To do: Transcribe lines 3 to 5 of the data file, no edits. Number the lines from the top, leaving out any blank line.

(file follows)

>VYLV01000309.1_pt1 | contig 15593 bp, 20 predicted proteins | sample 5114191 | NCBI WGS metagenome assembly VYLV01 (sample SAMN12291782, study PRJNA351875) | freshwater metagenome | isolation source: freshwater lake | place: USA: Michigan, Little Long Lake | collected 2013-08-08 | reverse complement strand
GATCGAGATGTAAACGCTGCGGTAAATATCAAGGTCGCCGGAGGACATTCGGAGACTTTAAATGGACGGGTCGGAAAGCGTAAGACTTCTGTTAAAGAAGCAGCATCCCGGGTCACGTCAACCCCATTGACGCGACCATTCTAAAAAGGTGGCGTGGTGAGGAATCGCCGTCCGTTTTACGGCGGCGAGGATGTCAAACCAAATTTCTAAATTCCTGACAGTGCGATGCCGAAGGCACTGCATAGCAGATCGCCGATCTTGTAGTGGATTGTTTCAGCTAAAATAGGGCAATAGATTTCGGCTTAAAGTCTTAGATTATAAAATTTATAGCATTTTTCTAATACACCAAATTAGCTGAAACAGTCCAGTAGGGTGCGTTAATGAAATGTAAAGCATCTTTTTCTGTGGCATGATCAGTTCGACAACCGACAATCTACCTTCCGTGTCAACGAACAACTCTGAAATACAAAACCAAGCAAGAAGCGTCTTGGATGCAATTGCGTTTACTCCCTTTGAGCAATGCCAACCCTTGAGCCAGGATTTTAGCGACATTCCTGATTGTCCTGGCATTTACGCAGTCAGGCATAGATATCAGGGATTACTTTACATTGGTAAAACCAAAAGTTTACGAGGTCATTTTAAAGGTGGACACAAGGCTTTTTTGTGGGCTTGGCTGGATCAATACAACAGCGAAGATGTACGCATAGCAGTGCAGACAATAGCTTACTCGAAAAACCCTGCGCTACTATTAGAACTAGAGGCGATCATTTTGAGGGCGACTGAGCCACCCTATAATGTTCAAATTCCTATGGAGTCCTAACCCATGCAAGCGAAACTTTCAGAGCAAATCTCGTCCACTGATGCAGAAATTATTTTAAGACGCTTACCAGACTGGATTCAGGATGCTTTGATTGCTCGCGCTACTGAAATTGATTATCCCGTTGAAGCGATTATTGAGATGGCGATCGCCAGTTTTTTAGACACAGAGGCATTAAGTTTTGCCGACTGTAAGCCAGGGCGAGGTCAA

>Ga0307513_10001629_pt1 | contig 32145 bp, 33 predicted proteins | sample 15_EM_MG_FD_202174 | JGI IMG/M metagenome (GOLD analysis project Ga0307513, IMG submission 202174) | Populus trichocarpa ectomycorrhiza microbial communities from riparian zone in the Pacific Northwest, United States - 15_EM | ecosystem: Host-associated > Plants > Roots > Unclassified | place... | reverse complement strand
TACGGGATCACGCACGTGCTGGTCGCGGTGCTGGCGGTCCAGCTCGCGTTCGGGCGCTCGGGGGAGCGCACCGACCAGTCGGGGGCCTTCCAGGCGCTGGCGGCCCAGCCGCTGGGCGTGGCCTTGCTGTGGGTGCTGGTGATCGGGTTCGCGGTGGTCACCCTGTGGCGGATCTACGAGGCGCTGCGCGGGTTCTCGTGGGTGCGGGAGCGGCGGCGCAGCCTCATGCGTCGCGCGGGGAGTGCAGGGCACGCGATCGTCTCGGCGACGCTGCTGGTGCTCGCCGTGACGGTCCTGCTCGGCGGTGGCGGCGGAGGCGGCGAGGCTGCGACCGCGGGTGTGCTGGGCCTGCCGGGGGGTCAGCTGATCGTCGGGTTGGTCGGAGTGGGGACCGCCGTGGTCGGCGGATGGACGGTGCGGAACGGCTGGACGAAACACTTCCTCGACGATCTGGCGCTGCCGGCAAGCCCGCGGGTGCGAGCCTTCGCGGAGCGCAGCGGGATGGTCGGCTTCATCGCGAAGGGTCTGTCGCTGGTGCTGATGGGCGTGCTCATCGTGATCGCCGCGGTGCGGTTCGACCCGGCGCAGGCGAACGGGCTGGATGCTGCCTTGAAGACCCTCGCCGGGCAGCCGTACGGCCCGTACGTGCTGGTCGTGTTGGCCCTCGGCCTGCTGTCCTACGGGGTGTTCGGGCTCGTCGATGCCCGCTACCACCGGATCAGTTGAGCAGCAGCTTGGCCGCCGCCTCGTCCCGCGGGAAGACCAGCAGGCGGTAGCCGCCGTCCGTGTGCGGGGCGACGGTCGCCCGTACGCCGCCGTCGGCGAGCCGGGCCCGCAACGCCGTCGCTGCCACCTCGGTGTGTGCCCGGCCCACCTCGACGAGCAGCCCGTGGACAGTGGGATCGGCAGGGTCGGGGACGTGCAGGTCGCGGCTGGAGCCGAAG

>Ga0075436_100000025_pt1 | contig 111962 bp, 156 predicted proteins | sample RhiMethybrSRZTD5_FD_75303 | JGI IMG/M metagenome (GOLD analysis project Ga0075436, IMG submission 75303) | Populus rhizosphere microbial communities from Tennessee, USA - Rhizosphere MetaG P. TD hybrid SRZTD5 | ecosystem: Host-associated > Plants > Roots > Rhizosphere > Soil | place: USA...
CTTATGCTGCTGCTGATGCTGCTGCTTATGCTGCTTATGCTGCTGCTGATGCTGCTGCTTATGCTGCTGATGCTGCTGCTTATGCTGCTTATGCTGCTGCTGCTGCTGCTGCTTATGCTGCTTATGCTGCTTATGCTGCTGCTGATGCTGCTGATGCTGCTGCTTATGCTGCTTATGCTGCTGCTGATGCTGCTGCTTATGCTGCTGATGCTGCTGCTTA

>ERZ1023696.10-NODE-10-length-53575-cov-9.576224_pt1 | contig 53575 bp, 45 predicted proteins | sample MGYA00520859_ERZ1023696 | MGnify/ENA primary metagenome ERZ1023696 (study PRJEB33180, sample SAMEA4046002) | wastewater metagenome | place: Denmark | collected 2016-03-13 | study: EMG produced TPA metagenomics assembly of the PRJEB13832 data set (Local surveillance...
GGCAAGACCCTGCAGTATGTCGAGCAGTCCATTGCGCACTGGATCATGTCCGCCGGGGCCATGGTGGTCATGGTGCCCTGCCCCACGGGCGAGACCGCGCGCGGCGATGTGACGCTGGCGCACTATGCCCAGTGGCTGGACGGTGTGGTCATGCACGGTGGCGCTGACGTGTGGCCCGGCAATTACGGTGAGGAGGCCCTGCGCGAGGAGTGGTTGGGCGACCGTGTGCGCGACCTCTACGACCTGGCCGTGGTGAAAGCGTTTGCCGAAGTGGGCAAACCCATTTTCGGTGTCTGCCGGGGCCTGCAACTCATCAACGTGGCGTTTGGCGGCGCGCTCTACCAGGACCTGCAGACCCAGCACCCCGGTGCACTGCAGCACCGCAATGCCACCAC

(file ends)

>Ga0307513_10001629_pt1 | contig 32145 bp, 33 predicted proteins | sample 15_EM_MG_FD_202174 | JGI IMG/M metagenome (GOLD analysis project Ga0307513, IMG submission 202174) | Populus trichocarpa ectomycorrhiza microbial communities from riparian zone in the Pacific Northwest, United States - 15_EM | ecosystem: Host-associated > Plants > Roots > Unclassified | place... | reverse complement strand
TACGGGATCACGCACGTGCTGGTCGCGGTGCTGGCGGTCCAGCTCGCGTTCGGGCGCTCGGGGGAGCGCACCGACCAGTCGGGGGCCTTCCAGGCGCTGGCGGCCCAGCCGCTGGGCGTGGCCTTGCTGTGGGTGCTGGTGATCGGGTTCGCGGTGGTCACCCTGTGGCGGATCTACGAGGCGCTGCGCGGGTTCTCGTGGGTGCGGGAGCGGCGGCGCAGCCTCATGCGTCGCGCGGGGAGTGCAGGGCACGCGATCGTCTCGGCGACGCTGCTGGTGCTCGCCGTGACGGTCCTGCTCGGCGGTGGCGGCGGAGGCGGCGAGGCTGCGACCGCGGGTGTGCTGGGCCTGCCGGGGGGTCAGCTGATCGTCGGGTTGGTCGGAGTGGGGACCGCCGTGGTCGGCGGATGGACGGTGCGGAACGGCTGGACGAAACACTTCCTCGACGATCTGGCGCTGCCGGCAAGCCCGCGGGTGCGAGCCTTCGCGGAGCGCAGCGGGATGGTCGGCTTCATCGCGAAGGGTCTGTCGCTGGTGCTGATGGGCGTGCTCATCGTGATCGCCGCGGTGCGGTTCGACCCGGCGCAGGCGAACGGGCTGGATGCTGCCTTGAAGACCCTCGCCGGGCAGCCGTACGGCCCGTACGTGCTGGTCGTGTTGGCCCTCGGCCTGCTGTCCTACGGGGTGTTCGGGCTCGTCGATGCCCGCTACCACCGGATCAGTTGAGCAGCAGCTTGGCCGCCGCCTCGTCCCGCGGGAAGACCAGCAGGCGGTAGCCGCCGTCCGTGTGCGGGGCGACGGTCGCCCGTACGCCGCCGTCGGCGAGCCGGGCCCGCAACGCCGTCGCTGCCACCTCGGTGTGTGCCCGGCCCACCTCGACGAGCAGCCCGTGGACAGTGGGATCGGCAGGGTCGGGGACGTGCAGGTCGCGGCTGGAGCCGAAG

>Ga0075436_100000025_pt1 | contig 111962 bp, 156 predicted proteins | sample RhiMethybrSRZTD5_FD_75303 | JGI IMG/M metagenome (GOLD analysis project Ga0075436, IMG submission 75303) | Populus rhizosphere microbial communities from Tennessee, USA - Rhizosphere MetaG P. TD hybrid SRZTD5 | ecosystem: Host-associated > Plants > Roots > Rhizosphere > Soil | place: USA...